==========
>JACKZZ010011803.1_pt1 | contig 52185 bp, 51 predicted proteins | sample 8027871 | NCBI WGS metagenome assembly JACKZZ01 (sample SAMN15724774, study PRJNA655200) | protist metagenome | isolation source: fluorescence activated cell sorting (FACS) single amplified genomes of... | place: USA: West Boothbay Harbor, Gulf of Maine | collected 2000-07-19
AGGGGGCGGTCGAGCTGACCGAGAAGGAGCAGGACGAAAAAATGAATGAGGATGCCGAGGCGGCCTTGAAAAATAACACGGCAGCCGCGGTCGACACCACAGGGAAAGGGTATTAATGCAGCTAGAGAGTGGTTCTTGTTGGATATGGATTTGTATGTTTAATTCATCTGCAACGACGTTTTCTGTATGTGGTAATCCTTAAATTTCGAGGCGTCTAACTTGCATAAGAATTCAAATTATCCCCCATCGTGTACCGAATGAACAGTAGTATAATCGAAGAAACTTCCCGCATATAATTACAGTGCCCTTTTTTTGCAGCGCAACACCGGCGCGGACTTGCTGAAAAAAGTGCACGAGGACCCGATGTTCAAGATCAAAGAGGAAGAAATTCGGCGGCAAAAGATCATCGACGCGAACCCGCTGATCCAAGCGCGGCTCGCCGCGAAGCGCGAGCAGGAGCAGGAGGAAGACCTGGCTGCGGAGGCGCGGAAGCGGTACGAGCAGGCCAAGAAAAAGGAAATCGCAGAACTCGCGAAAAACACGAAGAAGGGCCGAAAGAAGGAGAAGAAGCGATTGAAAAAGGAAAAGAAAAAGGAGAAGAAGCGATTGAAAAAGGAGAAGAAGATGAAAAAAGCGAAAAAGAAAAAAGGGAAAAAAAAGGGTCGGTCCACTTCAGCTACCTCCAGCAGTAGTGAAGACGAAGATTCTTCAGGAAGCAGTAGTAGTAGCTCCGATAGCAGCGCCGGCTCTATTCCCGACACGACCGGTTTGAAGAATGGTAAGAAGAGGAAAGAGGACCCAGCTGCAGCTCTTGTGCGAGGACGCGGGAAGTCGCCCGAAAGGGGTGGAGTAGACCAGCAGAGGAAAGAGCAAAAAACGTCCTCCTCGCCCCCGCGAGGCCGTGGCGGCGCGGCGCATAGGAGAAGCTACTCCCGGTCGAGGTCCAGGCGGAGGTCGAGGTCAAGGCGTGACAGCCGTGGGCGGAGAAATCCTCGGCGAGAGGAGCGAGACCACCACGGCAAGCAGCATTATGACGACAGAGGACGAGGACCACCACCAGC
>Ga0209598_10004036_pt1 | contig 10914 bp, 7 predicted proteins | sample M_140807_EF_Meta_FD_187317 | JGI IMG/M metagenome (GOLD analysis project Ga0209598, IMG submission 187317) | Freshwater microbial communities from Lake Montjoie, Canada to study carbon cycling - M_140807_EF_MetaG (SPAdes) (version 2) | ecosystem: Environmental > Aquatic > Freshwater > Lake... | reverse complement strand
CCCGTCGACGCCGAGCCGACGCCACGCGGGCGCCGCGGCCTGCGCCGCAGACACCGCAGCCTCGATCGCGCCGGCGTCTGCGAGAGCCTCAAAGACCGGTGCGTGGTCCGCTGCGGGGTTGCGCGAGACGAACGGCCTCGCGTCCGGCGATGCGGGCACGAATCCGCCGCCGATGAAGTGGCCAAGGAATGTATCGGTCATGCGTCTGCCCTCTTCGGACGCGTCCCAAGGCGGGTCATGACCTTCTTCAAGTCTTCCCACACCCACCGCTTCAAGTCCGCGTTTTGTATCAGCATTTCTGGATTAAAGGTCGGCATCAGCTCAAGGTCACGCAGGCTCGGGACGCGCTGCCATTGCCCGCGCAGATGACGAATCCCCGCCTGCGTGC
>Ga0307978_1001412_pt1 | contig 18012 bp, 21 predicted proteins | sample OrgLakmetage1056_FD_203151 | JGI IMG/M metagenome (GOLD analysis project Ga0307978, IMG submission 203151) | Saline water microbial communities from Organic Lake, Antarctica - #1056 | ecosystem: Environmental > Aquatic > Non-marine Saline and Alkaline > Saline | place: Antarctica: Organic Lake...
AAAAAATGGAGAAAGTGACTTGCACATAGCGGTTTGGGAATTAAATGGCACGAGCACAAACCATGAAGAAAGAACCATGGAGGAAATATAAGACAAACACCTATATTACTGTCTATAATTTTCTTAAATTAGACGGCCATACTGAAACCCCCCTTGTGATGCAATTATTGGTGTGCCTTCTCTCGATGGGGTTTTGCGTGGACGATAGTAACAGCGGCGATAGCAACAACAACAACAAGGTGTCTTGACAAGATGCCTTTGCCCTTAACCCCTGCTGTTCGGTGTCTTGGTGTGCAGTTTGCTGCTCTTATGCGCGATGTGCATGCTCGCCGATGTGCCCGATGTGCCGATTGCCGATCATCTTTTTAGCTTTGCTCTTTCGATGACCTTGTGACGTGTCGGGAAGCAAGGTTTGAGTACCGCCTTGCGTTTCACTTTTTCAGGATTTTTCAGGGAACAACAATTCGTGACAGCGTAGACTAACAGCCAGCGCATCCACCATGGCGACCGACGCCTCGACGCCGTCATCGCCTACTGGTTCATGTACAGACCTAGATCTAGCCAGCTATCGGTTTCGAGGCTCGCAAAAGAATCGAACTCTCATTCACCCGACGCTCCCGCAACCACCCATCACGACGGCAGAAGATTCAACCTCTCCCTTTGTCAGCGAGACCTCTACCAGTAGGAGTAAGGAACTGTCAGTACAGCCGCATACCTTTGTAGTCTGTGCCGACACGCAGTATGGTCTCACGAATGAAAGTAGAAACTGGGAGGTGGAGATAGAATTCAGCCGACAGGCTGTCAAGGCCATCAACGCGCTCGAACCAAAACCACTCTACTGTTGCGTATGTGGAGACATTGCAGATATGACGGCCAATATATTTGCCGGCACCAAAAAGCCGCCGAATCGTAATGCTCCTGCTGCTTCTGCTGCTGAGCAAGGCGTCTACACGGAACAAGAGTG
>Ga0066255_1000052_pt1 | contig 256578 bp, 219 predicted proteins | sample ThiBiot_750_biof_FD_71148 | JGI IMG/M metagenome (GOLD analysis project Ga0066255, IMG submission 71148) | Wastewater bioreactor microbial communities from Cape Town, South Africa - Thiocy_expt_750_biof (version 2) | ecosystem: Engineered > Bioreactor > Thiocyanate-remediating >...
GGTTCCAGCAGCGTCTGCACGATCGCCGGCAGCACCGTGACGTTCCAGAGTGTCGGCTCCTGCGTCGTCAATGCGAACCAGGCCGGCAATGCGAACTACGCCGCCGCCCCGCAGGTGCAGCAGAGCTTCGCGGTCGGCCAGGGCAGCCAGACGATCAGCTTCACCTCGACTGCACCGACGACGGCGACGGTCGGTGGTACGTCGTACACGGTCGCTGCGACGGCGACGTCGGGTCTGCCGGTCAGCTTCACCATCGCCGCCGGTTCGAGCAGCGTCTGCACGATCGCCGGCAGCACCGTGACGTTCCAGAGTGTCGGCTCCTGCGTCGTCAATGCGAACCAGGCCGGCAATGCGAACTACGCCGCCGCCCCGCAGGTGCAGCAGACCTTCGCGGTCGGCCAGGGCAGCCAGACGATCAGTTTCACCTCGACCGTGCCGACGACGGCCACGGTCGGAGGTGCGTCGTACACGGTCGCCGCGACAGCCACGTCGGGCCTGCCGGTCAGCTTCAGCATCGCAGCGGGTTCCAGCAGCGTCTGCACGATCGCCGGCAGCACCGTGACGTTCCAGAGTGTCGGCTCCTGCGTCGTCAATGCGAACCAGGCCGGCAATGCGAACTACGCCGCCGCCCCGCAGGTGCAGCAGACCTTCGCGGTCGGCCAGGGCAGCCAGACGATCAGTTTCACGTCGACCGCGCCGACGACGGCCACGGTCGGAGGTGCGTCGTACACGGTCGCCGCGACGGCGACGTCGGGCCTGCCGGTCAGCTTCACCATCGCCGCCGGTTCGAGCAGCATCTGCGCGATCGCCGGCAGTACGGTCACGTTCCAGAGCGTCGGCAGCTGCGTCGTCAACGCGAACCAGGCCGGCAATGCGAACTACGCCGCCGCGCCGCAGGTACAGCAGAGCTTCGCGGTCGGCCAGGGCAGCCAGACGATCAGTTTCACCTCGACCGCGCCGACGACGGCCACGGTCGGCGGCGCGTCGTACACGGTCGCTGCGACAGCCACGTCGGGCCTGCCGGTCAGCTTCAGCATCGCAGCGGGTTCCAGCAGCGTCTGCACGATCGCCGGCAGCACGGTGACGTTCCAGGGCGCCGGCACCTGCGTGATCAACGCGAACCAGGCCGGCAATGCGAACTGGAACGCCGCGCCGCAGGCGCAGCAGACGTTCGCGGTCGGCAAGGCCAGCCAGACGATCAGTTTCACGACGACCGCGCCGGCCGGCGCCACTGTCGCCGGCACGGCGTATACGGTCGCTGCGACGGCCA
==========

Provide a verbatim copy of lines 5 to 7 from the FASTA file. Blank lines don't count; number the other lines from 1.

>Ga0307978_1001412_pt1 | contig 18012 bp, 21 predicted proteins | sample OrgLakmetage1056_FD_203151 | JGI IMG/M metagenome (GOLD analysis project Ga0307978, IMG submission 203151) | Saline water microbial communities from Organic Lake, Antarctica - #1056 | ecosystem: Environmental > Aquatic > Non-marine Saline and Alkaline > Saline | place: Antarctica: Organic Lake...
AAAAAATGGAGAAAGTGACTTGCACATAGCGGTTTGGGAATTAAATGGCACGAGCACAAACCATGAAGAAAGAACCATGGAGGAAATATAAGACAAACACCTATATTACTGTCTATAATTTTCTTAAATTAGACGGCCATACTGAAACCCCCCTTGTGATGCAATTATTGGTGTGCCTTCTCTCGATGGGGTTTTGCGTGGACGATAGTAACAGCGGCGATAGCAACAACAACAACAAGGTGTCTTGACAAGATGCCTTTGCCCTTAACCCCTGCTGTTCGGTGTCTTGGTGTGCAGTTTGCTGCTCTTATGCGCGATGTGCATGCTCGCCGATGTGCCCGATGTGCCGATTGCCGATCATCTTTTTAGCTTTGCTCTTTCGATGACCTTGTGACGTGTCGGGAAGCAAGGTTTGAGTACCGCCTTGCGTTTCACTTTTTCAGGATTTTTCAGGGAACAACAATTCGTGACAGCGTAGACTAACAGCCAGCGCATCCACCATGGCGACCGACGCCTCGACGCCGTCATCGCCTACTGGTTCATGTACAGACCTAGATCTAGCCAGCTATCGGTTTCGAGGCTCGCAAAAGAATCGAACTCTCATTCACCCGACGCTCCCGCAACCACCCATCACGACGGCAGAAGATTCAACCTCTCCCTTTGTCAGCGAGACCTCTACCAGTAGGAGTAAGGAACTGTCAGTACAGCCGCATACCTTTGTAGTCTGTGCCGACACGCAGTATGGTCTCACGAATGAAAGTAGAAACTGGGAGGTGGAGATAGAATTCAGCCGACAGGCTGTCAAGGCCATCAACGCGCTCGAACCAAAACCACTCTACTGTTGCGTATGTGGAGACATTGCAGATATGACGGCCAATATATTTGCCGGCACCAAAAAGCCGCCGAATCGTAATGCTCCTGCTGCTTCTGCTGCTGAGCAAGGCGTCTACACGGAACAAGAGTG
>Ga0066255_1000052_pt1 | contig 256578 bp, 219 predicted proteins | sample ThiBiot_750_biof_FD_71148 | JGI IMG/M metagenome (GOLD analysis project Ga0066255, IMG submission 71148) | Wastewater bioreactor microbial communities from Cape Town, South Africa - Thiocy_expt_750_biof (version 2) | ecosystem: Engineered > Bioreactor > Thiocyanate-remediating >...